Posted: Wednesday, January 2, 2008
Astrobiology December 2007, 7(6): 891-904
The common thread of energy release suggests that diverse microbial metabolic processes can be compared through thermodynamic analyses. The resulting energy and power requirements can provide quantitative constraints on habitability. Because previous thermodynamic analyses have focused on the minimum amount of energy needed for the growth of a microorganism or community, the focus of this study is to gain a fuller understanding of the microbial response to highly habitable conditions.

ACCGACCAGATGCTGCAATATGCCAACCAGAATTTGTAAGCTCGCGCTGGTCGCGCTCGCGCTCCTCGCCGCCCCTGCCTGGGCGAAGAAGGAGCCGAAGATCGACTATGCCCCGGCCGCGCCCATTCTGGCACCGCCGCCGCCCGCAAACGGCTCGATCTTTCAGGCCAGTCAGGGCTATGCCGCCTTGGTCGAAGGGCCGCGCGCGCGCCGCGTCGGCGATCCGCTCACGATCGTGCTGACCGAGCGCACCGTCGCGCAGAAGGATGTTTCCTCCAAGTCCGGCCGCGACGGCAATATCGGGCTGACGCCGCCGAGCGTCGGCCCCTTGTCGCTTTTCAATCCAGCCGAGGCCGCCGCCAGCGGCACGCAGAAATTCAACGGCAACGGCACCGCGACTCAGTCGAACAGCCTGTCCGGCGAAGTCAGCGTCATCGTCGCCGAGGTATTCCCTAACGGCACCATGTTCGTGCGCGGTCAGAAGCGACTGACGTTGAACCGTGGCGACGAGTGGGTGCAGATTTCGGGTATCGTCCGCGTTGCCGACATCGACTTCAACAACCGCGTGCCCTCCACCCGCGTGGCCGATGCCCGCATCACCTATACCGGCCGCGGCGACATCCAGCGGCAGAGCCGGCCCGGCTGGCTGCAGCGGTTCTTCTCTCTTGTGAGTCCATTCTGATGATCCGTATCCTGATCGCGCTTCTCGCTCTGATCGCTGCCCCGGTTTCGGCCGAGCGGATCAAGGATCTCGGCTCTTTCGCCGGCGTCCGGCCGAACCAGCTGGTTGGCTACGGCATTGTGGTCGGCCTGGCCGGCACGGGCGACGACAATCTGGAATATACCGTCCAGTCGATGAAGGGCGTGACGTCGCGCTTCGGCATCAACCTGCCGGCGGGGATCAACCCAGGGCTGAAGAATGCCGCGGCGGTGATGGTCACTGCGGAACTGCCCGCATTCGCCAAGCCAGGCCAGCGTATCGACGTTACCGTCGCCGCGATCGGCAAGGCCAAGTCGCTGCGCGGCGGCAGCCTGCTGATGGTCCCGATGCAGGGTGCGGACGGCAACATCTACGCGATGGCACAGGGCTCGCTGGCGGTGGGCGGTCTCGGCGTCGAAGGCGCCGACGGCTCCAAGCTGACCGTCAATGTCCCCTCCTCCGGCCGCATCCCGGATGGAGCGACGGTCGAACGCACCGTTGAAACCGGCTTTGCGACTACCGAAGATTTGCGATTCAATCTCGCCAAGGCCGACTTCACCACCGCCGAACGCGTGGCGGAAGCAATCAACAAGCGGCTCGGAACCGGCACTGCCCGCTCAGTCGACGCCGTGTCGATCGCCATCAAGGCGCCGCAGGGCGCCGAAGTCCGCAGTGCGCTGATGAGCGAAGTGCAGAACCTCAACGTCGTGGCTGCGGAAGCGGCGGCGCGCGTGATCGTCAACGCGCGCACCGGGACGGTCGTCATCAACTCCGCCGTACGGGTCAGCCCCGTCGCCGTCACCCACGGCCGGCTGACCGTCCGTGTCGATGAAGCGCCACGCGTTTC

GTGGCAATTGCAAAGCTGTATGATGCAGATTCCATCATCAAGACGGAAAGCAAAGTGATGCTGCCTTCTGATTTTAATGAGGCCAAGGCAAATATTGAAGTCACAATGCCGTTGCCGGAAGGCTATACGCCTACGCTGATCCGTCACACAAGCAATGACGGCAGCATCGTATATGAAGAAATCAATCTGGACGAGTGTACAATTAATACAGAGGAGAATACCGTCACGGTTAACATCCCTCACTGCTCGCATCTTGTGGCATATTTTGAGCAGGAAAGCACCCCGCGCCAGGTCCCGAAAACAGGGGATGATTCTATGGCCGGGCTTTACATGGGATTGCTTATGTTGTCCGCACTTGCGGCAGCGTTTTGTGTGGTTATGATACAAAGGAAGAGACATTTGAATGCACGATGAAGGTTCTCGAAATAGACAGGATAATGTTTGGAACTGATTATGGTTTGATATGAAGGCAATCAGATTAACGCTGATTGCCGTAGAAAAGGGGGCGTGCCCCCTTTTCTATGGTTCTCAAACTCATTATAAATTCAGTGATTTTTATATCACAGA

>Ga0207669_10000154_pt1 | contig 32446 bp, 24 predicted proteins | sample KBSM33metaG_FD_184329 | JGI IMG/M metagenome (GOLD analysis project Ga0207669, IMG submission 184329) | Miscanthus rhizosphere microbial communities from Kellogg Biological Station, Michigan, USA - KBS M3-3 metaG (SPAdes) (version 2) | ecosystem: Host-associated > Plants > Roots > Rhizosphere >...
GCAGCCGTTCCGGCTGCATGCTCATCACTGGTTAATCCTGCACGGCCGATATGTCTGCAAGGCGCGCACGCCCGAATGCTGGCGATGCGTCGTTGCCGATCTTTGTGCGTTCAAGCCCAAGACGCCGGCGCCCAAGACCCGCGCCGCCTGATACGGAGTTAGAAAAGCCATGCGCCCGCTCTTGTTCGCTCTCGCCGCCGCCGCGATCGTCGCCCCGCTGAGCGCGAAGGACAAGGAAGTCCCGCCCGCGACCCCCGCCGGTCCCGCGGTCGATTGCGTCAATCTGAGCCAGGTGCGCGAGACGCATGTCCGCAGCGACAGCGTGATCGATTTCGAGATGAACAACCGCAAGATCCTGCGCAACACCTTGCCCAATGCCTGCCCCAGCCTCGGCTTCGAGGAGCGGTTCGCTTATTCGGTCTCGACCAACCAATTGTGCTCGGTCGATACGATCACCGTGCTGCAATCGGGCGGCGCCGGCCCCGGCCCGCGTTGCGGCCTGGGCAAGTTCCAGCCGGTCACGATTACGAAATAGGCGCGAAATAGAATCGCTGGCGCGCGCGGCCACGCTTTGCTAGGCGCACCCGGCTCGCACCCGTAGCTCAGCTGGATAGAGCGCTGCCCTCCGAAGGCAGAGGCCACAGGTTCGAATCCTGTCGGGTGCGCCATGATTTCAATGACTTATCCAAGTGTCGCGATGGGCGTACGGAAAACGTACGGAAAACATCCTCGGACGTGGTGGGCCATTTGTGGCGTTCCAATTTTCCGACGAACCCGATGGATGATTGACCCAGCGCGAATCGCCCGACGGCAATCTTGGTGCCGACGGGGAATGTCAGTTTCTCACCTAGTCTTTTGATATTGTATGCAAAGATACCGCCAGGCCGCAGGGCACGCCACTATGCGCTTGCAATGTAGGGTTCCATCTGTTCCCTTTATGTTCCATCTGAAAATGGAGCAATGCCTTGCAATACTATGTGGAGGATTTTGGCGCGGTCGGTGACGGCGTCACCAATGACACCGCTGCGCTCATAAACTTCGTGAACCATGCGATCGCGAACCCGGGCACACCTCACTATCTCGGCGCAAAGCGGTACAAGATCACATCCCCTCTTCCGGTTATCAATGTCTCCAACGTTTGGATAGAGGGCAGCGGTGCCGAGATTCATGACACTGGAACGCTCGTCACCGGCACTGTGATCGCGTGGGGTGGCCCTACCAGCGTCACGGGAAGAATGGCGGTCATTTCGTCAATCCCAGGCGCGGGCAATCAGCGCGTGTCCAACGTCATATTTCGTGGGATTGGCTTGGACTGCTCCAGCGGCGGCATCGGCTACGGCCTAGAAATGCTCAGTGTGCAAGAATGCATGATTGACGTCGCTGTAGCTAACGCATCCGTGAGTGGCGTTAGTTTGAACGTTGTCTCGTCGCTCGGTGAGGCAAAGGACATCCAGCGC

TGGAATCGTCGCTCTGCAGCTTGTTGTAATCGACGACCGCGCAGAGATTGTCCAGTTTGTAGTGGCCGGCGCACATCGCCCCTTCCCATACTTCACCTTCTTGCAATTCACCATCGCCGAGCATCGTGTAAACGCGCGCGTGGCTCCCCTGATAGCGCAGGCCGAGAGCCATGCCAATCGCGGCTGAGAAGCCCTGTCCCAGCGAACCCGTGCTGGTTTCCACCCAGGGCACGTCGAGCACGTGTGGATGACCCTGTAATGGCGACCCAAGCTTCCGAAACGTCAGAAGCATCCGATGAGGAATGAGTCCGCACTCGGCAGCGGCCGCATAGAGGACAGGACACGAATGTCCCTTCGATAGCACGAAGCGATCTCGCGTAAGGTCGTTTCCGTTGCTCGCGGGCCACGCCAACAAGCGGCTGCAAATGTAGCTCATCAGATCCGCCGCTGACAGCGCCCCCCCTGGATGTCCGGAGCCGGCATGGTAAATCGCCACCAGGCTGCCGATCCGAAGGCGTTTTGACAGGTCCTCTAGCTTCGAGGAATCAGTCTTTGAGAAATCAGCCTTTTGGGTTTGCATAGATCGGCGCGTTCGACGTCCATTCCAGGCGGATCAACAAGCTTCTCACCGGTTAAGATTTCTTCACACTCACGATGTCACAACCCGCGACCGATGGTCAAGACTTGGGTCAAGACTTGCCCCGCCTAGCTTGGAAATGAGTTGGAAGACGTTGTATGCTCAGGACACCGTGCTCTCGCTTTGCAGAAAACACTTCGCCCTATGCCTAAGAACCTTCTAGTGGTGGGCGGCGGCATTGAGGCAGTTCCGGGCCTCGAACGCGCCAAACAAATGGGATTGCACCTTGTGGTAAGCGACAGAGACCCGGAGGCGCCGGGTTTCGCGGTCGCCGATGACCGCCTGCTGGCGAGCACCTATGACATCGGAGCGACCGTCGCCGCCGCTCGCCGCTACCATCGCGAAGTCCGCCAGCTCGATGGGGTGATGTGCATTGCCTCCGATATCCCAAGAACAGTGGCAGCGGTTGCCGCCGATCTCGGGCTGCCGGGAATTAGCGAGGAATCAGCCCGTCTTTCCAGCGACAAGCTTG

This communication summarizes the results of a thermodynamic analysis of the energy and power consumed by microorganisms in experiments that were designed to optimize growth. Reports of microbial growth experiments taken from the literature were combined with speciation and standard state calculations to assess the overall Gibbs energy change during the experiments.
Results show that similar numbers of cells (109 to 1010 ) were produced in these experiments regardless of the duration of log phase growth (from <2 to >200 hours) or the total Gibbs energy change [from 1.3-29.6 kJ (mol electrons transferred)1]. As a result, optimal growth conditions appear to produce between 1010 and 1014 cells per watt of power consumed.
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